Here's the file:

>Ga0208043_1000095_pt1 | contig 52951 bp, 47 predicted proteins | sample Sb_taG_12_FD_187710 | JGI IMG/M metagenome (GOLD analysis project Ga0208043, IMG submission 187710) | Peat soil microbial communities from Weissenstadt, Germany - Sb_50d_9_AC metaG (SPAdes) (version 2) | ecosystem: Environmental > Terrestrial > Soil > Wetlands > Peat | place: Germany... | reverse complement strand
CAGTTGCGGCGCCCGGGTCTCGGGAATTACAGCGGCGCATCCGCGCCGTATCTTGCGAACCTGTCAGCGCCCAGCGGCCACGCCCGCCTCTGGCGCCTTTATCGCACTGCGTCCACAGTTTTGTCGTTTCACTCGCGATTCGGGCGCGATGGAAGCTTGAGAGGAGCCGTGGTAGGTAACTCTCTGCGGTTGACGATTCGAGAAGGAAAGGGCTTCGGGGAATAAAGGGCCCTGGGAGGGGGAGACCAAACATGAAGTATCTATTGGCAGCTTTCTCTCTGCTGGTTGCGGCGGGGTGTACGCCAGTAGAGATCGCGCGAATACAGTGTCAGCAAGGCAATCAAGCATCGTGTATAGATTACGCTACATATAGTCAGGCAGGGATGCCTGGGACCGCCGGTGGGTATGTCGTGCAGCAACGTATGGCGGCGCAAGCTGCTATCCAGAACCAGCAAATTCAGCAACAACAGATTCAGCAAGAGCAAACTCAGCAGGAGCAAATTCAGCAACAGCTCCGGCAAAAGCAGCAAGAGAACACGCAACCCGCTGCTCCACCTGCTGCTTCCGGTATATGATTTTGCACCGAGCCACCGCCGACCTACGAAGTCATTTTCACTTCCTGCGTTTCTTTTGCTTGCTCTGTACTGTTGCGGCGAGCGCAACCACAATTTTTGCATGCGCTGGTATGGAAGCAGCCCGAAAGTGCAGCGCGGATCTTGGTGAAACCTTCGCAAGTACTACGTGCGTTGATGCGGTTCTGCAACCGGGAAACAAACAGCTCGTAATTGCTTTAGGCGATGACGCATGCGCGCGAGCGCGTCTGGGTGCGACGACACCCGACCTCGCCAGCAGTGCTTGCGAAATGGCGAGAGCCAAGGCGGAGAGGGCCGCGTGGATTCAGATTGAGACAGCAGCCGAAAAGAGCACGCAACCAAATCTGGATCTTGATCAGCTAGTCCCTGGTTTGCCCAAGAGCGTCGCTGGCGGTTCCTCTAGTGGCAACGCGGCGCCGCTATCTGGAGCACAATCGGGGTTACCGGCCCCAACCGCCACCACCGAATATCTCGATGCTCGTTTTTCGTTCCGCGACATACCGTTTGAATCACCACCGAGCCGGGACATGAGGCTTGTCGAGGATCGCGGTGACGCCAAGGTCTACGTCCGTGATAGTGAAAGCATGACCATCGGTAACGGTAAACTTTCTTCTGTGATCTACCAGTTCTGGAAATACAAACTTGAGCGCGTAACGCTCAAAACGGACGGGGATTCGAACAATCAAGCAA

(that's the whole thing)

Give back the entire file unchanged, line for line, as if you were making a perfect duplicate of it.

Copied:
>Ga0208043_1000095_pt1 | contig 52951 bp, 47 predicted proteins | sample Sb_taG_12_FD_187710 | JGI IMG/M metagenome (GOLD analysis project Ga0208043, IMG submission 187710) | Peat soil microbial communities from Weissenstadt, Germany - Sb_50d_9_AC metaG (SPAdes) (version 2) | ecosystem: Environmental > Terrestrial > Soil > Wetlands > Peat | place: Germany... | reverse complement strand
CAGTTGCGGCGCCCGGGTCTCGGGAATTACAGCGGCGCATCCGCGCCGTATCTTGCGAACCTGTCAGCGCCCAGCGGCCACGCCCGCCTCTGGCGCCTTTATCGCACTGCGTCCACAGTTTTGTCGTTTCACTCGCGATTCGGGCGCGATGGAAGCTTGAGAGGAGCCGTGGTAGGTAACTCTCTGCGGTTGACGATTCGAGAAGGAAAGGGCTTCGGGGAATAAAGGGCCCTGGGAGGGGGAGACCAAACATGAAGTATCTATTGGCAGCTTTCTCTCTGCTGGTTGCGGCGGGGTGTACGCCAGTAGAGATCGCGCGAATACAGTGTCAGCAAGGCAATCAAGCATCGTGTATAGATTACGCTACATATAGTCAGGCAGGGATGCCTGGGACCGCCGGTGGGTATGTCGTGCAGCAACGTATGGCGGCGCAAGCTGCTATCCAGAACCAGCAAATTCAGCAACAACAGATTCAGCAAGAGCAAACTCAGCAGGAGCAAATTCAGCAACAGCTCCGGCAAAAGCAGCAAGAGAACACGCAACCCGCTGCTCCACCTGCTGCTTCCGGTATATGATTTTGCACCGAGCCACCGCCGACCTACGAAGTCATTTTCACTTCCTGCGTTTCTTTTGCTTGCTCTGTACTGTTGCGGCGAGCGCAACCACAATTTTTGCATGCGCTGGTATGGAAGCAGCCCGAAAGTGCAGCGCGGATCTTGGTGAAACCTTCGCAAGTACTACGTGCGTTGATGCGGTTCTGCAACCGGGAAACAAACAGCTCGTAATTGCTTTAGGCGATGACGCATGCGCGCGAGCGCGTCTGGGTGCGACGACACCCGACCTCGCCAGCAGTGCTTGCGAAATGGCGAGAGCCAAGGCGGAGAGGGCCGCGTGGATTCAGATTGAGACAGCAGCCGAAAAGAGCACGCAACCAAATCTGGATCTTGATCAGCTAGTCCCTGGTTTGCCCAAGAGCGTCGCTGGCGGTTCCTCTAGTGGCAACGCGGCGCCGCTATCTGGAGCACAATCGGGGTTACCGGCCCCAACCGCCACCACCGAATATCTCGATGCTCGTTTTTCGTTCCGCGACATACCGTTTGAATCACCACCGAGCCGGGACATGAGGCTTGTCGAGGATCGCGGTGACGCCAAGGTCTACGTCCGTGATAGTGAAAGCATGACCATCGGTAACGGTAAACTTTCTTCTGTGATCTACCAGTTCTGGAAATACAAACTTGAGCGCGTAACGCTCAAAACGGACGGGGATTCGAACAATCAAGCAA